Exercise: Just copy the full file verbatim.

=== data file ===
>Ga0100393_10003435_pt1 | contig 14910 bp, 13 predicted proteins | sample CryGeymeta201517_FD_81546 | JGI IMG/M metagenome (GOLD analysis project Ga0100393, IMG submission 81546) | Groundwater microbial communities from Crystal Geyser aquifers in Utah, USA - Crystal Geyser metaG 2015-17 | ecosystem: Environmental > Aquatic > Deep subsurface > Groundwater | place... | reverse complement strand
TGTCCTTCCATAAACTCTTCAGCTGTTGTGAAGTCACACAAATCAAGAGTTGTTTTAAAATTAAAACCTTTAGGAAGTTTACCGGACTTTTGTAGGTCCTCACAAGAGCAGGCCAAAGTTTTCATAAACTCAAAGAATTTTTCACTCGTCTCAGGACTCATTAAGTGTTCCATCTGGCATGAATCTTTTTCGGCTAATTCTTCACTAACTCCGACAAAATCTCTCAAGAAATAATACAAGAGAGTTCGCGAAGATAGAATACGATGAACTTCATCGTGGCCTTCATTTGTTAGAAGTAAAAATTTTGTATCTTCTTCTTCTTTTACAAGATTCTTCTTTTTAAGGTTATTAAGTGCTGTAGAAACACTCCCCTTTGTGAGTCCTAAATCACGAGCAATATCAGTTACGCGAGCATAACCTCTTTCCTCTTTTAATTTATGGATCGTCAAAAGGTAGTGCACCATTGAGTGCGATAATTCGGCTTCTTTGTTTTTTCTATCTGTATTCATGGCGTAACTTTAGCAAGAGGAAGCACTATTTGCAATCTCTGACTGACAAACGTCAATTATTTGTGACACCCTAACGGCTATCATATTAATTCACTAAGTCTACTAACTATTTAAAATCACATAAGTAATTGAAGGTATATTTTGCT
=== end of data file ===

>Ga0100393_10003435_pt1 | contig 14910 bp, 13 predicted proteins | sample CryGeymeta201517_FD_81546 | JGI IMG/M metagenome (GOLD analysis project Ga0100393, IMG submission 81546) | Groundwater microbial communities from Crystal Geyser aquifers in Utah, USA - Crystal Geyser metaG 2015-17 | ecosystem: Environmental > Aquatic > Deep subsurface > Groundwater | place... | reverse complement strand
TGTCCTTCCATAAACTCTTCAGCTGTTGTGAAGTCACACAAATCAAGAGTTGTTTTAAAATTAAAACCTTTAGGAAGTTTACCGGACTTTTGTAGGTCCTCACAAGAGCAGGCCAAAGTTTTCATAAACTCAAAGAATTTTTCACTCGTCTCAGGACTCATTAAGTGTTCCATCTGGCATGAATCTTTTTCGGCTAATTCTTCACTAACTCCGACAAAATCTCTCAAGAAATAATACAAGAGAGTTCGCGAAGATAGAATACGATGAACTTCATCGTGGCCTTCATTTGTTAGAAGTAAAAATTTTGTATCTTCTTCTTCTTTTACAAGATTCTTCTTTTTAAGGTTATTAAGTGCTGTAGAAACACTCCCCTTTGTGAGTCCTAAATCACGAGCAATATCAGTTACGCGAGCATAACCTCTTTCCTCTTTTAATTTATGGATCGTCAAAAGGTAGTGCACCATTGAGTGCGATAATTCGGCTTCTTTGTTTTTTCTATCTGTATTCATGGCGTAACTTTAGCAAGAGGAAGCACTATTTGCAATCTCTGACTGACAAACGTCAATTATTTGTGACACCCTAACGGCTATCATATTAATTCACTAAGTCTACTAACTATTTAAAATCACATAAGTAATTGAAGGTATATTTTGCT